Bangladesh Study Reveals Vast Potential for Solar Energy Amidst Land Riches

A recent study conducted by the Environmental Lawyers Association (BELA) and the Coastal Livelihood and Environmental Action Network (CLEAN) has unveiled Bangladesh's substantial potential to harness energy, dispelling myths of land scarcity. Presented at a roundtable titled “: The Path of Sustainability for Bangladesh,” jointly organized by The Business Standard (TBS) and BELA, the findings emphasize various untapped resources across the country.

Hasan Mehedi, CEO of CLEAN, emphasized, “The amount of space needed to produce 100% of Bangladesh's from renewable sources is almost double the current requirement. By utilizing specific portions of Khas land, water bodies, and rooftops, the country can meet its entire electricity demand from renewable sources.”

The study, based on comprehensive GIS mapping, highlights that out of over 34.21 lakh acres of Khas land across 61 districts, approximately 4.03 lakh acres remain unallocated. This land could potentially accommodate ground-mounted solar photovoltaics capable of generating over 45,690.23 MW of electricity. Chattogram division leads with a capacity of 12,271.08 MW, followed by Sylhet contributing 1,500 MW.

Additionally, Bangladesh's rooftops, covering 4,712 million square meters, offer significant potential. Utilizing just 10% of this area could yield approximately 46,644 MW of power, with Dhaka alone capable of producing 10,779 MW.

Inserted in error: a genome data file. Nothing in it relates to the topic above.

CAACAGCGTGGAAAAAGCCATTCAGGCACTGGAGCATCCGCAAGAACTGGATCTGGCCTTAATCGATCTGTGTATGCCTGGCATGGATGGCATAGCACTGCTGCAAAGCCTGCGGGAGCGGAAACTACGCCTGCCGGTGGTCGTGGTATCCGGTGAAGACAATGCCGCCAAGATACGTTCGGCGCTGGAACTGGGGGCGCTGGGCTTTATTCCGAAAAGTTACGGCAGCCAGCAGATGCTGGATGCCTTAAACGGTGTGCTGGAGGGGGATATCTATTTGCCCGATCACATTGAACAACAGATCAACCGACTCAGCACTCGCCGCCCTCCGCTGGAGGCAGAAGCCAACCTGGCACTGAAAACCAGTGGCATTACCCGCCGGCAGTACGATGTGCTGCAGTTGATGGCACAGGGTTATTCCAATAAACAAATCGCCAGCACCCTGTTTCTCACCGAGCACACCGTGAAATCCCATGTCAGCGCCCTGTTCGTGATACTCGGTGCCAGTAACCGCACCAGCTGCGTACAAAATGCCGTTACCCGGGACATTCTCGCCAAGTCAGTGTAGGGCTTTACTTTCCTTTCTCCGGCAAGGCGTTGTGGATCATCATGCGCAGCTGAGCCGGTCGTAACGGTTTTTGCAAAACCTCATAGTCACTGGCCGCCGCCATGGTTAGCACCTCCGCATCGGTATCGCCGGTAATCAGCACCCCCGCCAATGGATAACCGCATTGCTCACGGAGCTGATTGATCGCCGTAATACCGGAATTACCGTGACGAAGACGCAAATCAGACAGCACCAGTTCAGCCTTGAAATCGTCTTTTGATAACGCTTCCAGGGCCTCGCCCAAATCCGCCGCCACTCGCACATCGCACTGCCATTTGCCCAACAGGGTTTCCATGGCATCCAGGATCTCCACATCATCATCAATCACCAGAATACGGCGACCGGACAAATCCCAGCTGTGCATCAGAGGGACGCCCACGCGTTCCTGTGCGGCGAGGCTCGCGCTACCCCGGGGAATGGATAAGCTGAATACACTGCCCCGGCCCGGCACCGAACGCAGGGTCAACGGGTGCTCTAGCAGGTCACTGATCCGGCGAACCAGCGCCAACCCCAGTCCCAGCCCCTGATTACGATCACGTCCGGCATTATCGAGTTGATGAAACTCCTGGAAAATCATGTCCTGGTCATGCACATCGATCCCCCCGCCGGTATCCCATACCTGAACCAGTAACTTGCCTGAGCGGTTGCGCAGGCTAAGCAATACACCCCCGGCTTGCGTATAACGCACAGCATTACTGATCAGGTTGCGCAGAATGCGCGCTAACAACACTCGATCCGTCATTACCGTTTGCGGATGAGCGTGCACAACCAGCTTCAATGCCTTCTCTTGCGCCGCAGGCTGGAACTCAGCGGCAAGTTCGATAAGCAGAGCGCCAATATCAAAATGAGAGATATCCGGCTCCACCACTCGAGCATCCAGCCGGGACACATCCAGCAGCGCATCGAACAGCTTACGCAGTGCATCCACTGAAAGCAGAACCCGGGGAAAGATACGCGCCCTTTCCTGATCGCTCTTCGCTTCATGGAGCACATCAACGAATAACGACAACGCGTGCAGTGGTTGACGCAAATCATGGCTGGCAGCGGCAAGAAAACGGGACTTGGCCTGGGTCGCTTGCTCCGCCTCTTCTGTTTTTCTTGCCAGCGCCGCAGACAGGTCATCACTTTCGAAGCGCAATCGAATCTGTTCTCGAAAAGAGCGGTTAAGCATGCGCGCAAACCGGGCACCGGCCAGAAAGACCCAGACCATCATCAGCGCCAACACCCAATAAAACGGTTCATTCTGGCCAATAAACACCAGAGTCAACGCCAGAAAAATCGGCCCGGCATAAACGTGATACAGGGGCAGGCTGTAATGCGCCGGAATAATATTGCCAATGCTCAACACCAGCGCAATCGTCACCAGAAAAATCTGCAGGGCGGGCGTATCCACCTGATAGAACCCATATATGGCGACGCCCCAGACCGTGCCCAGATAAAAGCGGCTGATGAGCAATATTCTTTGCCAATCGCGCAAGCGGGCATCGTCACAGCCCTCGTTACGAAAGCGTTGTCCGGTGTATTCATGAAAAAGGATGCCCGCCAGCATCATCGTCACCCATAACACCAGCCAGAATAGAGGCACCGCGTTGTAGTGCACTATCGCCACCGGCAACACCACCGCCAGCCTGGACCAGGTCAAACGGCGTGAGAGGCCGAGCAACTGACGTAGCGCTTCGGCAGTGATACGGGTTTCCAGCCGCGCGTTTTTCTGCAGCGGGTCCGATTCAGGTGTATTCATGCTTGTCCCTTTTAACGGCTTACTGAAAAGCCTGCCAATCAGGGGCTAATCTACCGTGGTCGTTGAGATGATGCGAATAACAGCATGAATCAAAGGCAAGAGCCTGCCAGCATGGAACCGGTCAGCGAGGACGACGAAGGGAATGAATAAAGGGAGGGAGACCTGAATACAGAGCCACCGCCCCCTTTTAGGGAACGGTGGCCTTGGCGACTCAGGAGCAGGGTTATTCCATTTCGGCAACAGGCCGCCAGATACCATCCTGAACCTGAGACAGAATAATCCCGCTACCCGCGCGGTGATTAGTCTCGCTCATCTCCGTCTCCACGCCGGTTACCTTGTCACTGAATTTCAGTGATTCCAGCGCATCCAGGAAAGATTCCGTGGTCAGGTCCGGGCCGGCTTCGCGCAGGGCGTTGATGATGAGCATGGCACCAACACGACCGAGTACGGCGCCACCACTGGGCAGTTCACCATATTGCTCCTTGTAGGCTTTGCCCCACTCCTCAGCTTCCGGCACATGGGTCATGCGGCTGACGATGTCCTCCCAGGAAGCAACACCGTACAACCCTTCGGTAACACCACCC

The study also identifies that utilizing 10% of permanent water bodies, equivalent to 63,286.83 acres, could generate at least 21,877 MW. Dhaka emerges as a major contributor with 5,985 MW, complemented by Rangpur offering a minimum of 1,087 MW.

Looking ahead, Bangladesh aims to reach 10% renewable energy by 2025 and achieve complete renewable energy reliance by 2050, aligning with its strategic plans outlined in the 8th Five Year Plan, Nationally Determined Contribution (NDC), Vision 2041, and Mujib Climate Prosperity Plan.

The potential for agrivoltaics, combining agriculture with solar power generation, is also highlighted in the study. Bangladesh's arable Khas land, covering approximately 11.78 acres, could support 18,099 MW of agrovoltaics, with Rajshahi division leading at 2,640.38 MW.

Experts at the roundtable, including stakeholders from government, academia, and civil society, underscored the economic and technical viability of renewable energy. They called for strategic policy interventions, including the enactment of a dedicated Renewable Energy Act tailored to Bangladesh's unique context.


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